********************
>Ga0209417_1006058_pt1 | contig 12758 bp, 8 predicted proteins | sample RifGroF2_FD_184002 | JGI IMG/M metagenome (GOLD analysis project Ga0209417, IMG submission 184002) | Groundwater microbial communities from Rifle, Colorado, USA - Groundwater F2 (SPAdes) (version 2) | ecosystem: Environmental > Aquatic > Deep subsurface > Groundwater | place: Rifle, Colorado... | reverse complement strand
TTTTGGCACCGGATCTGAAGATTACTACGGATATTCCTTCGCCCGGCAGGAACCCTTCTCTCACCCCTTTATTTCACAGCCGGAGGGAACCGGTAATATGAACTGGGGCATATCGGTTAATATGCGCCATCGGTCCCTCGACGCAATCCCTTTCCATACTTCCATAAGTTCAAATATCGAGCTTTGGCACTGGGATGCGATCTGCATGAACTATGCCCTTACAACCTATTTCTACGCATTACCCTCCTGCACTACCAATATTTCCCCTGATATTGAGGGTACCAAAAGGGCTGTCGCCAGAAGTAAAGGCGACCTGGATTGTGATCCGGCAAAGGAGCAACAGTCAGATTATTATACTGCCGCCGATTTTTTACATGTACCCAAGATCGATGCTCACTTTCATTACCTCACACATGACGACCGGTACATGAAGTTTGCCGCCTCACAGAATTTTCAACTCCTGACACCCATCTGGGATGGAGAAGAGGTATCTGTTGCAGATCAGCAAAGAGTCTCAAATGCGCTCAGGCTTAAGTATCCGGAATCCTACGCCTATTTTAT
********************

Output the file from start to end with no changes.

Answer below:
>Ga0209417_1006058_pt1 | contig 12758 bp, 8 predicted proteins | sample RifGroF2_FD_184002 | JGI IMG/M metagenome (GOLD analysis project Ga0209417, IMG submission 184002) | Groundwater microbial communities from Rifle, Colorado, USA - Groundwater F2 (SPAdes) (version 2) | ecosystem: Environmental > Aquatic > Deep subsurface > Groundwater | place: Rifle, Colorado... | reverse complement strand
TTTTGGCACCGGATCTGAAGATTACTACGGATATTCCTTCGCCCGGCAGGAACCCTTCTCTCACCCCTTTATTTCACAGCCGGAGGGAACCGGTAATATGAACTGGGGCATATCGGTTAATATGCGCCATCGGTCCCTCGACGCAATCCCTTTCCATACTTCCATAAGTTCAAATATCGAGCTTTGGCACTGGGATGCGATCTGCATGAACTATGCCCTTACAACCTATTTCTACGCATTACCCTCCTGCACTACCAATATTTCCCCTGATATTGAGGGTACCAAAAGGGCTGTCGCCAGAAGTAAAGGCGACCTGGATTGTGATCCGGCAAAGGAGCAACAGTCAGATTATTATACTGCCGCCGATTTTTTACATGTACCCAAGATCGATGCTCACTTTCATTACCTCACACATGACGACCGGTACATGAAGTTTGCCGCCTCACAGAATTTTCAACTCCTGACACCCATCTGGGATGGAGAAGAGGTATCTGTTGCAGATCAGCAAAGAGTCTCAAATGCGCTCAGGCTTAAGTATCCGGAATCCTACGCCTATTTTAT